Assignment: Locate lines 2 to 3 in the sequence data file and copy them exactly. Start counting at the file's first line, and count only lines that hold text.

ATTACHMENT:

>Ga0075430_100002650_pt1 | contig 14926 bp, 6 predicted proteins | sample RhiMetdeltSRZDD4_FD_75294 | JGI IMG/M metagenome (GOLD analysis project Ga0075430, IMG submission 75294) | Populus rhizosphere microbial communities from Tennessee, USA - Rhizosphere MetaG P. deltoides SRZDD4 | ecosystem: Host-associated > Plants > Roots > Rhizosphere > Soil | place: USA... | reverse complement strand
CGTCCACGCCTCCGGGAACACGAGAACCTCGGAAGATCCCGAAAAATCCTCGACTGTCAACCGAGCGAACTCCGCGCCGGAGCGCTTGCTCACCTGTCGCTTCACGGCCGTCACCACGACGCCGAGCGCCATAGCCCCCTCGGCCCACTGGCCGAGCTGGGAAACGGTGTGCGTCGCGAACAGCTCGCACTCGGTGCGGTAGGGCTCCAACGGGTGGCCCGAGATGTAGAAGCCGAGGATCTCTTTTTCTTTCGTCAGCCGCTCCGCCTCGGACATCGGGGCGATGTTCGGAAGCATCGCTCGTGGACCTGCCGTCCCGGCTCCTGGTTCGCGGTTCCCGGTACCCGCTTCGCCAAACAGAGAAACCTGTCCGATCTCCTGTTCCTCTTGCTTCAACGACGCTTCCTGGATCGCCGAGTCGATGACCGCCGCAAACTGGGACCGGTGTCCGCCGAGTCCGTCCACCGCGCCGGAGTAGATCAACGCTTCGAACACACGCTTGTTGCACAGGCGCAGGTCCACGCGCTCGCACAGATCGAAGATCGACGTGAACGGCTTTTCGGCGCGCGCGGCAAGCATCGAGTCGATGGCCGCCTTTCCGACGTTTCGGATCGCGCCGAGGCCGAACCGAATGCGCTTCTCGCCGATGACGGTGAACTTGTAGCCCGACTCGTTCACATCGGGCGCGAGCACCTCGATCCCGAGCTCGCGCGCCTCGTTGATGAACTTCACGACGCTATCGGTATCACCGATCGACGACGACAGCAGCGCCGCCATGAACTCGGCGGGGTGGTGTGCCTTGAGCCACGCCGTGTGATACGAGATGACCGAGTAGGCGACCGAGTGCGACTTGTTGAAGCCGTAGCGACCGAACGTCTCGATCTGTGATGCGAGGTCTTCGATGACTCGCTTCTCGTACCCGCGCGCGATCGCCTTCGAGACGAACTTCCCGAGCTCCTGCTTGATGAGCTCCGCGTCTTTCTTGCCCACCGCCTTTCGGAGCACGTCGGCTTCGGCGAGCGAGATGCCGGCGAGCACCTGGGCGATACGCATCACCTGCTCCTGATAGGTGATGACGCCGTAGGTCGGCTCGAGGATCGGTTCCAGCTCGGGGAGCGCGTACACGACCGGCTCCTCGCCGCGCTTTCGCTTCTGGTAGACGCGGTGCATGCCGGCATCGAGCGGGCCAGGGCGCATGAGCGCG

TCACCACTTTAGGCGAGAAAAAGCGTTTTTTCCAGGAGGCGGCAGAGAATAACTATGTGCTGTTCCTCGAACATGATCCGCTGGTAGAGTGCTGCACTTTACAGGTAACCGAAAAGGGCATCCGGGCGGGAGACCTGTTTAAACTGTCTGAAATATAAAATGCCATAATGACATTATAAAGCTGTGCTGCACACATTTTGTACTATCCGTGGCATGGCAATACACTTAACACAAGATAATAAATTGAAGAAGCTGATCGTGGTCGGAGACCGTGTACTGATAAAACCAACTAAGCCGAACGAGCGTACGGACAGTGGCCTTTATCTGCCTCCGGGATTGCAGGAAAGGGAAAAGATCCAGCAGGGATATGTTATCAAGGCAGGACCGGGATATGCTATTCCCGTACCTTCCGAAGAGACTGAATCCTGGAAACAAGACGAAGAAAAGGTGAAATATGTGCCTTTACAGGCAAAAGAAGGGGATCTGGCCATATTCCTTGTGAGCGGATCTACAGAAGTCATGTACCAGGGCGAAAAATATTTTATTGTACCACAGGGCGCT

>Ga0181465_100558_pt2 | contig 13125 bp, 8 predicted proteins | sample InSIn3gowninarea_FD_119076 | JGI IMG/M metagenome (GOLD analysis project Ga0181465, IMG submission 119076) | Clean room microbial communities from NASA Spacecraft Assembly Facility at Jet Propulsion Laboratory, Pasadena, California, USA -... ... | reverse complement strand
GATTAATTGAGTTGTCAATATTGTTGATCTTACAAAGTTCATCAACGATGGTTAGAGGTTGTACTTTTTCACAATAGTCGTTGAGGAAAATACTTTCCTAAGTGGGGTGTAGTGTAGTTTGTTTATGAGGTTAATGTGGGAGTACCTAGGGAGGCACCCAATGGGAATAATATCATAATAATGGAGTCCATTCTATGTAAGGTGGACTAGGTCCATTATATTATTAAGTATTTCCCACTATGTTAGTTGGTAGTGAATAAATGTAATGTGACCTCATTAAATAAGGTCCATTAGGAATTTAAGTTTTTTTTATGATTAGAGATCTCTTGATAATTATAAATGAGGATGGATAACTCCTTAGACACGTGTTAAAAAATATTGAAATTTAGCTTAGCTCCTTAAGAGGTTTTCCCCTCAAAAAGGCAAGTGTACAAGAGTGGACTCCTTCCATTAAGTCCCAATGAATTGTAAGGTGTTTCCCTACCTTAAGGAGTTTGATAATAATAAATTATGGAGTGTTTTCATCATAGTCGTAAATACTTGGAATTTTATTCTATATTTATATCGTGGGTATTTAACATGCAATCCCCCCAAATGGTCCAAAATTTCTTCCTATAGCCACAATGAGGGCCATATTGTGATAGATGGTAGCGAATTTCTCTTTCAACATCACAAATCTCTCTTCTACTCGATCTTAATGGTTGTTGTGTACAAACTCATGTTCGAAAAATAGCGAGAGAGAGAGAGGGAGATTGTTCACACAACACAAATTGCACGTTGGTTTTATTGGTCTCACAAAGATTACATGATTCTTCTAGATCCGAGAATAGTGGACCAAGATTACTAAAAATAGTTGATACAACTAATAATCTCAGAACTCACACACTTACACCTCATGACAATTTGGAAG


CGTCCACGCCTCCGGGAACACGAGAACCTCGGAAGATCCCGAAAAATCCTCGACTGTCAACCGAGCGAACTCCGCGCCGGAGCGCTTGCTCACCTGTCGCTTCACGGCCGTCACCACGACGCCGAGCGCCATAGCCCCCTCGGCCCACTGGCCGAGCTGGGAAACGGTGTGCGTCGCGAACAGCTCGCACTCGGTGCGGTAGGGCTCCAACGGGTGGCCCGAGATGTAGAAGCCGAGGATCTCTTTTTCTTTCGTCAGCCGCTCCGCCTCGGACATCGGGGCGATGTTCGGAAGCATCGCTCGTGGACCTGCCGTCCCGGCTCCTGGTTCGCGGTTCCCGGTACCCGCTTCGCCAAACAGAGAAACCTGTCCGATCTCCTGTTCCTCTTGCTTCAACGACGCTTCCTGGATCGCCGAGTCGATGACCGCCGCAAACTGGGACCGGTGTCCGCCGAGTCCGTCCACCGCGCCGGAGTAGATCAACGCTTCGAACACACGCTTGTTGCACAGGCGCAGGTCCACGCGCTCGCACAGATCGAAGATCGACGTGAACGGCTTTTCGGCGCGCGCGGCAAGCATCGAGTCGATGGCCGCCTTTCCGACGTTTCGGATCGCGCCGAGGCCGAACCGAATGCGCTTCTCGCCGATGACGGTGAACTTGTAGCCCGACTCGTTCACATCGGGCGCGAGCACCTCGATCCCGAGCTCGCGCGCCTCGTTGATGAACTTCACGACGCTATCGGTATCACCGATCGACGACGACAGCAGCGCCGCCATGAACTCGGCGGGGTGGTGTGCCTTGAGCCACGCCGTGTGATACGAGATGACCGAGTAGGCGACCGAGTGCGACTTGTTGAAGCCGTAGCGACCGAACGTCTCGATCTGTGATGCGAGGTCTTCGATGACTCGCTTCTCGTACCCGCGCGCGATCGCCTTCGAGACGAACTTCCCGAGCTCCTGCTTGATGAGCTCCGCGTCTTTCTTGCCCACCGCCTTTCGGAGCACGTCGGCTTCGGCGAGCGAGATGCCGGCGAGCACCTGGGCGATACGCATCACCTGCTCCTGATAGGTGATGACGCCGTAGGTCGGCTCGAGGATCGGTTCCAGCTCGGGGAGCGCGTACACGACCGGCTCCTCGCCGCGCTTTCGCTTCTGGTAGACGCGGTGCATGCCGGCATCGAGCGGGCCAGGGCGCATGAGCGCG

TCACCACTTTAGGCGAGAAAAAGCGTTTTTTCCAGGAGGCGGCAGAGAATAACTATGTGCTGTTCCTCGAACATGATCCGCTGGTAGAGTGCTGCACTTTACAGGTAACCGAAAAGGGCATCCGGGCGGGAGACCTGTTTAAACTGTCTGAAATATAAAATGCCATAATGACATTATAAAGCTGTGCTGCACACATTTTGTACTATCCGTGGCATGGCAATACACTTAACACAAGATAATAAATTGAAGAAGCTGATCGTGGTCGGAGACCGTGTACTGATAAAACCAACTAAGCCGAACGAGCGTACGGACAGTGGCCTTTATCTGCCTCCGGGATTGCAGGAAAGGGAAAAGATCCAGCAGGGATATGTTATCAAGGCAGGACCGGGATATGCTATTCCCGTACCTTCCGAAGAGACTGAATCCTGGAAACAAGACGAAGAAAAGGTGAAATATGTGCCTTTACAGGCAAAAGAAGGGGATCTGGCCATATTCCTTGTGAGCGGATCTACAGAAGTCATGTACCAGGGCGAAAAATATTTTATTGTACCACAGGGCGCT